From day one there is a glint in your eye and a surge of adrenaline through your body. You see the opportunity to compete and you take it.
Walking along the side of the road one day you spot another man walking at a similar pace, you casually step up your pace to edge in front of him. What happens next can only be described as “fight or flight”! Both you and the competitor on the other side of the road step up your pace into a fast walk and then into a jog, and before the blink of an eye the two of you are sprinting like it is the race of your lives. The only thing that brings this important race to a halt is a badly Council planned side road, which has a car pulling out and unfortunately brings your race to a halt. The other man escapes and wins the race while you are left to curse the driver, curse the road, curse the council, and curse the winner for cheating his way to the finish line.
This morning listening to BBC Radio 4’s ‘Thought for the Day’ the speaker spoke of our need to be the best at all costs and, if that wasn’t possible, to bully and discourage those that had the skill and ability to achieve great feats whether that be in sports, academia or generally in life. What is it that drives us to compete in our car for a better place at the lights, or motivates us to race against another man, where no race exists other than in our own mind? Does this mean we are hyper competitive and will ultimately win the race for life or is it a feeble demonstration of our own ego, and slowly the tortoise will pass by while we busy ourselves with our own competitiveness?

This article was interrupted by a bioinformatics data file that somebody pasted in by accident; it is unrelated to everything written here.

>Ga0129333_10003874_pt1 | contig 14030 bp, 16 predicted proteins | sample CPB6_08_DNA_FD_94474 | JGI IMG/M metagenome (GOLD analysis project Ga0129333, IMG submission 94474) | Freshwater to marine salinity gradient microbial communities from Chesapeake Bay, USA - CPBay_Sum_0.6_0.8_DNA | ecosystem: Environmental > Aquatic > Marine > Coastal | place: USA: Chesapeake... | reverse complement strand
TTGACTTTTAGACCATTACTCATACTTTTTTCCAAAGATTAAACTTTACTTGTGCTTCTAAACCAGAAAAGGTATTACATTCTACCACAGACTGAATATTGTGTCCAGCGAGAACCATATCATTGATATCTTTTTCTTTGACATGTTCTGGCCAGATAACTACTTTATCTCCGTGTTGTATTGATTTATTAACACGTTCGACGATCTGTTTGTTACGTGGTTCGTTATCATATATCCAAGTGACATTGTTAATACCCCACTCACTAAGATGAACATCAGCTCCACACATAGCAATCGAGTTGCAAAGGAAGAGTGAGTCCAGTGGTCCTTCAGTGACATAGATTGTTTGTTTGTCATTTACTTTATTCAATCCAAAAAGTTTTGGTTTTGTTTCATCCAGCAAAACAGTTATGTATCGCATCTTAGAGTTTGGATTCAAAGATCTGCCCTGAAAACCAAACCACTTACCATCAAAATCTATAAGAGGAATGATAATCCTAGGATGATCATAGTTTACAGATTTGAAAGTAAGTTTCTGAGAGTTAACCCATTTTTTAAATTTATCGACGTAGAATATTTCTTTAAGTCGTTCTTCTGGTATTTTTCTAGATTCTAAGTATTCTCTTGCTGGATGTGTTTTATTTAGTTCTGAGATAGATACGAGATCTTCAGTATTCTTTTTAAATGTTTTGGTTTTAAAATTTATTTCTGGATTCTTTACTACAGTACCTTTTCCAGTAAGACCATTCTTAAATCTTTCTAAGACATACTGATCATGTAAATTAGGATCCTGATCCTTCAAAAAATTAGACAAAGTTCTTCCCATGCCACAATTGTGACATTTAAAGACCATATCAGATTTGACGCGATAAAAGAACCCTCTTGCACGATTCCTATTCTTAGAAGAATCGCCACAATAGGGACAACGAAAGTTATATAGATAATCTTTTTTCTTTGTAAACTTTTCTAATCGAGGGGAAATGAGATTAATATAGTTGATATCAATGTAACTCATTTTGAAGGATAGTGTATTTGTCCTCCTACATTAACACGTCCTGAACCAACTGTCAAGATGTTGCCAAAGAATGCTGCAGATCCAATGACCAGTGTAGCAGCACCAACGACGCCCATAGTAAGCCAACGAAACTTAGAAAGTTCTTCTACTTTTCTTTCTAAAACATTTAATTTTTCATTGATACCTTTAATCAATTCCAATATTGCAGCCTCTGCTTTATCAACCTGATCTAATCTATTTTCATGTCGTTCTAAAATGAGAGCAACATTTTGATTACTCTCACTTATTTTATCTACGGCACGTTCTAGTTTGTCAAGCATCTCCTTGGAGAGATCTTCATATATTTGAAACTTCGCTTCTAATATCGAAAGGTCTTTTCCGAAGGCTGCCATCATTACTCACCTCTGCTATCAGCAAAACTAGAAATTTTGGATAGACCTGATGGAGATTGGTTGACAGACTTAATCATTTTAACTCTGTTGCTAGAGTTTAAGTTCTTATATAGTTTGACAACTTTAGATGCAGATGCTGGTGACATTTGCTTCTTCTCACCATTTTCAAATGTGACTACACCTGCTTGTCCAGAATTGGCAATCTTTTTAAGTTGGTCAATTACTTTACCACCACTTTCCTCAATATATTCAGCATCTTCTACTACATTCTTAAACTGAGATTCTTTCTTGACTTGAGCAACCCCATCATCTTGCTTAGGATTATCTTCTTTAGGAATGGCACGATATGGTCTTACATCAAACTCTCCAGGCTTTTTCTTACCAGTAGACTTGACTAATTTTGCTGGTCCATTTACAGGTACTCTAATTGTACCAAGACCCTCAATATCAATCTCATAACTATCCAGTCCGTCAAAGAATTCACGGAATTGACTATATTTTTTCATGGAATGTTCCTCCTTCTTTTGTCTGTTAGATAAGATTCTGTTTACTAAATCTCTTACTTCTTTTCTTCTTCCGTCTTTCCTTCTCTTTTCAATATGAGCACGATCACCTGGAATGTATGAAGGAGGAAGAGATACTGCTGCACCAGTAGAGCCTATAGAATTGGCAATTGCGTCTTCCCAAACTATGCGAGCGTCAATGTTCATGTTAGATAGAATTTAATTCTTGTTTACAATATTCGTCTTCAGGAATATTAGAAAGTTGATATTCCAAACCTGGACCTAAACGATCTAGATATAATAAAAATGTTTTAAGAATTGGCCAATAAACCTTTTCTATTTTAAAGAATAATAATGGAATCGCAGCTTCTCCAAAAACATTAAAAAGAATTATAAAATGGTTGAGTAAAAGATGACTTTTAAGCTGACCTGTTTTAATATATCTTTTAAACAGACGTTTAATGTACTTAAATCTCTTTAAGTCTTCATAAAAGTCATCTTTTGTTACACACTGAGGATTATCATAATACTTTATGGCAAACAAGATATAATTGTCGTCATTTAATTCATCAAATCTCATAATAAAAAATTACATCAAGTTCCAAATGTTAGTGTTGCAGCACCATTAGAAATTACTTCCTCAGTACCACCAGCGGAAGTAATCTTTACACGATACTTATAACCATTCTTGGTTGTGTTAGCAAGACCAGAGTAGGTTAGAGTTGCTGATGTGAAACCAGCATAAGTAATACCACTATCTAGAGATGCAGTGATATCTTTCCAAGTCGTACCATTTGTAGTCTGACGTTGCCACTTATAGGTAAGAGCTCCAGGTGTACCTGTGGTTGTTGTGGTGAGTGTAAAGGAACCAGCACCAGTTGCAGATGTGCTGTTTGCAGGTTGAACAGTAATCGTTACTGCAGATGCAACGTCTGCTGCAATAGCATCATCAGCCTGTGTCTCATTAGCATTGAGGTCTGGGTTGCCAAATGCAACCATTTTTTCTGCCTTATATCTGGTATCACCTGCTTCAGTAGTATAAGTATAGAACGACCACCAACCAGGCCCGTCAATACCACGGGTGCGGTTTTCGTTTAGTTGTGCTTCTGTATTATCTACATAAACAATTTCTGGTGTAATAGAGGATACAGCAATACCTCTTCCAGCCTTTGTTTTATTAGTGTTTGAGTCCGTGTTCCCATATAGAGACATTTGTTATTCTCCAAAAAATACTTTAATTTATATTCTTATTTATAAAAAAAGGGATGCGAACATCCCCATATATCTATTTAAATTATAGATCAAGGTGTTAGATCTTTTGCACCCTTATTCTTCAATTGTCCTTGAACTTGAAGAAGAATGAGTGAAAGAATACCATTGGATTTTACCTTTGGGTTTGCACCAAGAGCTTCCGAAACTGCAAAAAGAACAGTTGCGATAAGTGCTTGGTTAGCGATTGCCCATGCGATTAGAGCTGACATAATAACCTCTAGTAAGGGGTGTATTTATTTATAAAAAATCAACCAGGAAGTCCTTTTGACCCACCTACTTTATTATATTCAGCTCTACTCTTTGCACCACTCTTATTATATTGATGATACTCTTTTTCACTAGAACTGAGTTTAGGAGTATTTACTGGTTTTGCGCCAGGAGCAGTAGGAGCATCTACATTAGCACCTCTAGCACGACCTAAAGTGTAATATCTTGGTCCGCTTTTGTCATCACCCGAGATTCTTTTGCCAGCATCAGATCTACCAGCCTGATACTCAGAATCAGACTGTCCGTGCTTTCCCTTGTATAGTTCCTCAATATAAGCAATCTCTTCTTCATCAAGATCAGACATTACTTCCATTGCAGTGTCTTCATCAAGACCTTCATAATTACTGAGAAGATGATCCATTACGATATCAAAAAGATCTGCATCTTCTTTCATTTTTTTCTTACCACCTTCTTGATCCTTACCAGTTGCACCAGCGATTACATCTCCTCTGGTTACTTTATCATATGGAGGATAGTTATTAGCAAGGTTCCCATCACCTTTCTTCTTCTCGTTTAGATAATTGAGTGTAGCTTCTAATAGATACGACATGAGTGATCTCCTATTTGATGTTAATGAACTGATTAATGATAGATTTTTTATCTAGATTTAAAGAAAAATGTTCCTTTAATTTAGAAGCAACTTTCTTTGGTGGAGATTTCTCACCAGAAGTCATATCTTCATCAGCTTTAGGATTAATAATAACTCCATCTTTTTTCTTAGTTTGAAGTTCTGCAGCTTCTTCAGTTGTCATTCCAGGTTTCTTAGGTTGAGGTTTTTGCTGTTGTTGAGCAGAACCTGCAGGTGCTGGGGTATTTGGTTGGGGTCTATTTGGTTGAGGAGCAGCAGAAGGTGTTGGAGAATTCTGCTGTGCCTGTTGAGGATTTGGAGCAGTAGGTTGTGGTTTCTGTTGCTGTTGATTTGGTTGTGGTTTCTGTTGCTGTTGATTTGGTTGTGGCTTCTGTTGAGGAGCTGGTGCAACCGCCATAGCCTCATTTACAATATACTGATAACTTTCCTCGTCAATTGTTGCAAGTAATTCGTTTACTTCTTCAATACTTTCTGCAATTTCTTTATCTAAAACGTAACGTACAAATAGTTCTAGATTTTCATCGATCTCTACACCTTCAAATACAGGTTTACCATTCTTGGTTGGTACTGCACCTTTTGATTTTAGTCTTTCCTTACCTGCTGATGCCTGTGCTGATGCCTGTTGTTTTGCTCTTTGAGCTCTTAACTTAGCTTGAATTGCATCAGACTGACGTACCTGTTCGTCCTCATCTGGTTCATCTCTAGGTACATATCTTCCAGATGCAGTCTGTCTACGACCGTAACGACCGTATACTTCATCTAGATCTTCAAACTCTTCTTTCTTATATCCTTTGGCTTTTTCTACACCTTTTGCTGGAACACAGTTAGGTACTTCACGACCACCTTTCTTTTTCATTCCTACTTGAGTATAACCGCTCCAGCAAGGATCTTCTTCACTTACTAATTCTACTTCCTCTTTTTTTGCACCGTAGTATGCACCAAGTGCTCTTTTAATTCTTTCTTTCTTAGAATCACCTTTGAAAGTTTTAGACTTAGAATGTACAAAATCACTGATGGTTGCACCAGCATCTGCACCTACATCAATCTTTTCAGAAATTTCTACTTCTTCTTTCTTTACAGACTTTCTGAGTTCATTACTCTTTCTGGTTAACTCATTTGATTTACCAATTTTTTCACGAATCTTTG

As Jeremy Coles reported today in BBC Nature; an international team of researchers has assessed the well-being and happiness of the great apes and found it to be similar to that of humans, in that we both have natural high and low points in our life. Apparently they even have a midlife crisis, although I am sure they haven’t felt the need yet to buy a red Ferrari! Have we evolved from our ancestor apes with some lucky additions but ultimately carry the same animal instincts or do we have the ability to act and behave with a certain amount of decorum and mutual respect? Is it possible for us to look to our peers and support the best in them rather than seeking to prove the best in ourselves? What is being the best anyway, if not to share your successes and pass on your knowledge, and can we truly be the best, if winning has been at all costs?
One thing I know for certain is that the people who have inspired me most in my life have spent more time praising and supporting others than talking of their own greatness. Maybe if we spent less time trying to be the best, and more time working and collaborating with others to achieve the best, then we would have a more content, productive and successful human society.